LIFEGUARDS leapt into action and re-started an elderly man's heart after he suffered a cardiac arrest at a swimming pool.

Paramedics rushed to Worcester Citizens Swimming Pool, in Weir Lane, Lower Wick, Worcester, shortly after 12.15pm yesterday (Friday).

Before ambulance crews arrived, staff had pulled the man, who is in his 70s, from the water.

They immediately started CPR and, using a defibrillator, managed to restart the his heart.

The swimmer, who is a regular at the pool, was rushed to Worcestershire Royal Hospital for further treatment, but no update was available about his condition at the time of going to press.

About a dozen other swimmers, who were using the pool at the time, were evacuated and the centre was shut for a number of hours.

Blade West, lifeguard and swimming teacher, pulled the man out of the pool and raised the alarm.

"I picked him up, out of the water and shouted for help," said the 20-year-old, from Lower Wick.

"I asked two other customers for help supporting him on the side while I quickly hit the alarm.

"I checked his breathing – there was no breathing. I followed with CPR."

Other team members, including assistant manager Karen Keenan, quickly arrived with the defibrillator and began further life-saving treatment.

"This is what we train for," Mr West added. "Adrenaline takes over and you go into auto-mode. We have found out that he is sat up with his eyes open."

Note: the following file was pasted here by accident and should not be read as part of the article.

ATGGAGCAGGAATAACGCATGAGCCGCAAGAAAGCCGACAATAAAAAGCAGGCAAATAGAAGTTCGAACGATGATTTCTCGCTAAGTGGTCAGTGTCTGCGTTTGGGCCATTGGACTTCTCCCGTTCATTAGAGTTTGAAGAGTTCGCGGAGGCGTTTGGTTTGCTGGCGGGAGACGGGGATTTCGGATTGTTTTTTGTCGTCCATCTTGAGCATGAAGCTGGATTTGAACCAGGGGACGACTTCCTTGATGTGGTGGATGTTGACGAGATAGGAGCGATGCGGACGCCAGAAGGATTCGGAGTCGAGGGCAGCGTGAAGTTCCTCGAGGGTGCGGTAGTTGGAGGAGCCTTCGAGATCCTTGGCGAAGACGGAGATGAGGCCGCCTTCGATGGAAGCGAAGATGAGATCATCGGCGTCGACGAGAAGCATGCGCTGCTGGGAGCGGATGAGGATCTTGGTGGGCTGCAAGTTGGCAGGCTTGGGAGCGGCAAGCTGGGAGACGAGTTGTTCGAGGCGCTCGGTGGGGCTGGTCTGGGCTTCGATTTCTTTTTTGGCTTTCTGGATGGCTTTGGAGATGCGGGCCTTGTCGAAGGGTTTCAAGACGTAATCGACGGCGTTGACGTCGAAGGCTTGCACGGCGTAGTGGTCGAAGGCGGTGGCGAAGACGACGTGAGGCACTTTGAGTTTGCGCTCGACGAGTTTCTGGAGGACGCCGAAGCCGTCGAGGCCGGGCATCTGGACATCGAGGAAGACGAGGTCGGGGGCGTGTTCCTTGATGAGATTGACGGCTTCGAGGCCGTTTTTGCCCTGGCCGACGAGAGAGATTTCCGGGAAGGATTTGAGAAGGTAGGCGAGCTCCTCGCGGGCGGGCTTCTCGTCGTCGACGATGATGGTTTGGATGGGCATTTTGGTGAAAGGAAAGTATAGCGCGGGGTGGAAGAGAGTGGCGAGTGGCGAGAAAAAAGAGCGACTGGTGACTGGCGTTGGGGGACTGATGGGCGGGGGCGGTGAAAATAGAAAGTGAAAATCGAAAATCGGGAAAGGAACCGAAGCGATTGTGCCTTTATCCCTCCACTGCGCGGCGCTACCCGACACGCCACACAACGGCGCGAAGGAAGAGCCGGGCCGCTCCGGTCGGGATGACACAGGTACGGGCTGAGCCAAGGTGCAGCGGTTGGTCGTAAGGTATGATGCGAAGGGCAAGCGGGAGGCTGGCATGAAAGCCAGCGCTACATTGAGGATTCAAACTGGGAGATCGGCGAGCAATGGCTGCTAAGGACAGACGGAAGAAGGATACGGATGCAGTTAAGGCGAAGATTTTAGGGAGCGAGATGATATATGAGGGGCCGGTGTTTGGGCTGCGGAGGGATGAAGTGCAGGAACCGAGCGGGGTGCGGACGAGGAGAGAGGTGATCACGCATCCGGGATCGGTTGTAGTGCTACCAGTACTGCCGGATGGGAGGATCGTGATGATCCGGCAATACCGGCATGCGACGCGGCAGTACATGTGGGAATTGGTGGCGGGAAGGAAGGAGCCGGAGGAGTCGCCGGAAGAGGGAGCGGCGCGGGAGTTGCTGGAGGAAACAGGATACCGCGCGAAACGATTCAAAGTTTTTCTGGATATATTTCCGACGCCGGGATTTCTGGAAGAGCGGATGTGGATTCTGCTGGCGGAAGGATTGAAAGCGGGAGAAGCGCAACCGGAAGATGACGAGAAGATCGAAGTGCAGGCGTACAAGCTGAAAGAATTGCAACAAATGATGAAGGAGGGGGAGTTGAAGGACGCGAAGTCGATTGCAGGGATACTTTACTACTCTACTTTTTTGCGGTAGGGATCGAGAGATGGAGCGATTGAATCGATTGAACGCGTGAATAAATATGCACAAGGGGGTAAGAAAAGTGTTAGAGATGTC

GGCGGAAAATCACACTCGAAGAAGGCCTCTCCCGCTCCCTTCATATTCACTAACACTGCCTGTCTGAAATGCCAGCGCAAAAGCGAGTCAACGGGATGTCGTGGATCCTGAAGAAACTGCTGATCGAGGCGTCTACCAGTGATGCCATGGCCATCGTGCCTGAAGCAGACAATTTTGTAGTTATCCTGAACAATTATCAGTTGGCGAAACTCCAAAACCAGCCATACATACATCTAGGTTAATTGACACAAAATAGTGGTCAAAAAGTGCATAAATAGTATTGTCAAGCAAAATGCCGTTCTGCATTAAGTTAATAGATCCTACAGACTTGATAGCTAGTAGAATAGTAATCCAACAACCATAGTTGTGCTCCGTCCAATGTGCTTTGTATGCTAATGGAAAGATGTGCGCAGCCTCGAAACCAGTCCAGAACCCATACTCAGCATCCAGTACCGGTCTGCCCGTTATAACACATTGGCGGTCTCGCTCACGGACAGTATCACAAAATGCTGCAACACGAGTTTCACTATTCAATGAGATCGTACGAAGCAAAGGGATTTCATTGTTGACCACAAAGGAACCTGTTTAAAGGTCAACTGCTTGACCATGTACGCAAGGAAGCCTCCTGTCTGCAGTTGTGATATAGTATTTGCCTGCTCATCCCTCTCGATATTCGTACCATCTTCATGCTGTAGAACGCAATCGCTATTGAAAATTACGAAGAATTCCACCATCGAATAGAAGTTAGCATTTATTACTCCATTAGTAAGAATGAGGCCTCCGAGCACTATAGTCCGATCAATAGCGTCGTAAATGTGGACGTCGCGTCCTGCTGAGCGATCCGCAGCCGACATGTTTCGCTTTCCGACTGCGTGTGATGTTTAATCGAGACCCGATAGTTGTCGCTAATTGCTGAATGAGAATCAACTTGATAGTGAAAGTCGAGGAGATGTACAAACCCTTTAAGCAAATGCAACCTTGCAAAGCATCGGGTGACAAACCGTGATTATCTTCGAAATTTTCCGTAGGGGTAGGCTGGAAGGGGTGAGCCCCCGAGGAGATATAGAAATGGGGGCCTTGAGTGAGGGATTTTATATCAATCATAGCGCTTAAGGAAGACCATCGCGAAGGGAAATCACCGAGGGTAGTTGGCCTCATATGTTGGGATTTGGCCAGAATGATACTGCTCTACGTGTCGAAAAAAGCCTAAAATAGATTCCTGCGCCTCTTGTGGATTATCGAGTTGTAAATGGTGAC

Mrs Keenan, 35, from Cheltenham, said: "The team did a fantastic job, there were five of us.

"There team were out within seconds. We reacted quickly, got everything going I can't fault the team – they did brilliantly.

"We all agreed the speed is probably what saved him.

"I am grateful for the training, grateful we have got an AED (automated external defibrillator) and, most importantly, that the gentleman is okay.

"He is a regular customer and we care about the customers who come here."

Duty managers Darren Carswell and Tracy Goodwin and lifeguard Rosie Hogg also performed CPR and used the defibrillator.

Swimming pool manager Andrew Massey, who was celebrating his 55th birthday, alerted West Midlands Ambulance Service.

An ambulance and a rapid response paramedic were on the scene within around 10 minutes.

A spokesman for the ambulance service praised the pool staff for their actions.

They said: "We praise the leisure centre staff for starting CPR and using a defibrillator as early intervention in cardiac arrest gives patients the best chance of survival."

West Mercia Police was called to the incident at 12.15pm.